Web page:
‘Shoaling,’ not dredging, required in two creeks
The U.S. Army Corps of Engineers provided this photo of “shoaling” in Chartiers Creek near the Jessop Place exit of Interstate 70.
Terminology may have led to confusion about Washington County’s responsibility to maintain a clear channel in about 10 miles of streambed as noted in a recent inspection report prepared by the U.S. Army Corps of Engineers.
Daniel Jones, spokesman for the corps of engineers in Pittsburgh, speculated that when county officials saw “removing sediment” in an Army Corps of Engineers report on Chartiers Creek near the Jessop Place exit of Interstate 70 and Burgett’s Fork in Burgettstown, they probably thought of dredging. However, the prescribed work is actually removing shoals, or shallow spots that are created by sand banks or sand bars.
Sediment build-up is a natural occurrence, but Jones said a severe storm could also cause the deposit of a large amount of sediment in an area.
“To keep the capacity of the channel, that sediment has to be removed,” Jones said.
The corps warned the county that if it fails to clear the channel to corps specifications, the county, not the corps, would be liable for flood damage.
The corps rated Burgett’s Fork as “unacceptable,” meaning that the local sponsor – the county – would no longer be eligible for rehabilitation assistance for flood damage.
The parts of Chartiers Creek, near the Washington-Canton Township boundary, are rated as “minimally acceptable,” which means that maintenance should be performed within two years.
“To the corps, removing sediment and dredging are two completely different things. Shoaling is like a sediment bar,” said Marc Glowczewski, a civilian civil engineer with U.S. Army Corps of Engineers in Pittsburgh, who inspected the two local waterways during the spring of this year. “Dredging is an entirely different process that means scraping the entire bottom. I can tell you there are not 10 miles of shoals within those projects. Dredging covers a larger area and penetrates more deeply into a streambed. Complying with the corps’ requirements might be somewhat less daunting than county officials anticipated.
The county is responsible for maintaining about 10 miles of creek and stream waterway, and officials feared that all of it would have to be dredged. If the work would have to take place from each bank, the scope of the project would then be 20 miles.
Jones said the Chartiers Creek protection project includes about 5,250 linear feet of shoal removal – just 30 feet short of a mile – while the Burgett’s Fork project entails about 3,500 linear feet.
Scott Fergus, Washington County director of administration, said the county is questioning “whether we can do it with our two guys or if we have to bring in equipment” and that Lisa Cessna, planning director, is trying to set up a meeting with the corps to determine the county’s scope of work.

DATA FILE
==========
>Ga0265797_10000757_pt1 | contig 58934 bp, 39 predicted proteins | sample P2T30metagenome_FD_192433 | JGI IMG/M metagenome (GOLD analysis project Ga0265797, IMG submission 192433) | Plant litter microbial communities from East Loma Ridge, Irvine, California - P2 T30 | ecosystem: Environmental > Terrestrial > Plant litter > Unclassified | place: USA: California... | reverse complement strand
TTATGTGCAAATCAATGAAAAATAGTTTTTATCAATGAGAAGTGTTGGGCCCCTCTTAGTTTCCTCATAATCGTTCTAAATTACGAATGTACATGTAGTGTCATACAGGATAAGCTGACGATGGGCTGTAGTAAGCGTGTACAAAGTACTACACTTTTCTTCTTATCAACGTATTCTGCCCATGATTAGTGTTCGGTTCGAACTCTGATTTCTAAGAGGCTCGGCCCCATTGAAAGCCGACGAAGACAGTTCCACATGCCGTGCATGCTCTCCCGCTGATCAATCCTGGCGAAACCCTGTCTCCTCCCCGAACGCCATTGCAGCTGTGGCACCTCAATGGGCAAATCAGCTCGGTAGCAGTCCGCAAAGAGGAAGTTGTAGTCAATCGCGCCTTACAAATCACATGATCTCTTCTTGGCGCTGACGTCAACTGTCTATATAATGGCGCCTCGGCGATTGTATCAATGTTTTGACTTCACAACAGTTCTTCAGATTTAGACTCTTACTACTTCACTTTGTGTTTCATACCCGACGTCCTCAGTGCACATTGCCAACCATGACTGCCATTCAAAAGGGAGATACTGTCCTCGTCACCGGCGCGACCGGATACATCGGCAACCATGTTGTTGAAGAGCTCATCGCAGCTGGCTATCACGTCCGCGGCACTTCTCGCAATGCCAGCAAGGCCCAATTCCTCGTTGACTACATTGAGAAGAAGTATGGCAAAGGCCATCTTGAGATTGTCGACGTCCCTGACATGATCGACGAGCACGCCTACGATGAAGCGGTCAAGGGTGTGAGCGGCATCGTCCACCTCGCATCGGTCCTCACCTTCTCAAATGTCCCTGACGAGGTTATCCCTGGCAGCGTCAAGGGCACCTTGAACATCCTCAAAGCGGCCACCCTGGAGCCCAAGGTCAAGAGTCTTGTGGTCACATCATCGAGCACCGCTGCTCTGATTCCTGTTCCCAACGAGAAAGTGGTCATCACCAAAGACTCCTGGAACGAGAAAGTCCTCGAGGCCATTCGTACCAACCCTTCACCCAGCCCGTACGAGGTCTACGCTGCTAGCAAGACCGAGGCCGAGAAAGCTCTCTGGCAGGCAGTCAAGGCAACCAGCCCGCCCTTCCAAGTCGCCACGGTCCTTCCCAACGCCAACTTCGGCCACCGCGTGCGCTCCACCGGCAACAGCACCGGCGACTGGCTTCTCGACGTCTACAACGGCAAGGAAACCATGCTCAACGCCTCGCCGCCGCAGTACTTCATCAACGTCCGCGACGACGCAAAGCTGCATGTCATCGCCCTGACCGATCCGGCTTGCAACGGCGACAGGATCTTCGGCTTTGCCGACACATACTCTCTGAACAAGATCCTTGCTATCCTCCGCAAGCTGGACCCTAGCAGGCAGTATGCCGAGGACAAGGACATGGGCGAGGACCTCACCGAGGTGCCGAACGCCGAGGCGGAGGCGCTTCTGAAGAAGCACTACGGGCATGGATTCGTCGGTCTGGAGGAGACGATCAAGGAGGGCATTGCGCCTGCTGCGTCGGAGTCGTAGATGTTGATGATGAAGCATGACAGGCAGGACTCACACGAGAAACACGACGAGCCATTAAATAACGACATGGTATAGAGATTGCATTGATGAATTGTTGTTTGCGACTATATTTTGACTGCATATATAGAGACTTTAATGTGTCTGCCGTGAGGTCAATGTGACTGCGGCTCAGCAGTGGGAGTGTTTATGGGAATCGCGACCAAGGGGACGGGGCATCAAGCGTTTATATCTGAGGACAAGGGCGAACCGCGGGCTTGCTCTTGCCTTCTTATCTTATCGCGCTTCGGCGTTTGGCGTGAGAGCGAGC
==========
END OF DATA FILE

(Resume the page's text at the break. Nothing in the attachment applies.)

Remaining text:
Question marks about both the potential cost of the project and the scope came up last week during a Washington County budget hearing.
The inspections are done every two years. Burgett’s Fork has been maintained by the county since 1952 and the Washington-Canton Township part of Chartiers Creek since 1962.
“These are not new responsibilities,” Jones said. The county during each of those years was given a manual addressing specific waterway issues, and keeping up with the maintenance outlined in it is a part of the county’s compliance.
Glowczewski agreed with a published comment of Donahue’s last week that it’s not practical to attempt this project with shovels and wheelbarrows.
Mechanical equipment for clearing streams was described as a vehicle with a long arm for reaching into a stream from far enough from the bank so the water’s edge would not be damaged.
Lisa Cessna said the county, in some areas, lacks easements or legal right to enter creekside property.
“As the local sponsors, it’s up to them to provide easements,” Glowczewski said of counties, noting that restoration the corps would have done in the aftermath of Hurricane Ivan would have required some type of easement.
As to a possible quid pro quo that may have arisen from the county’s creation of a lake by damming Cross Creek, Glowczewski said, “The corps may have constructed it, but I don’t believe the corps has a facility at Cross Creek.”
Also among the county-maintained waterways are Gorby Run and Pike Run in California’s Granville Hollow. According to the corps, this is a separate project that is scheduled to be inspected Friday.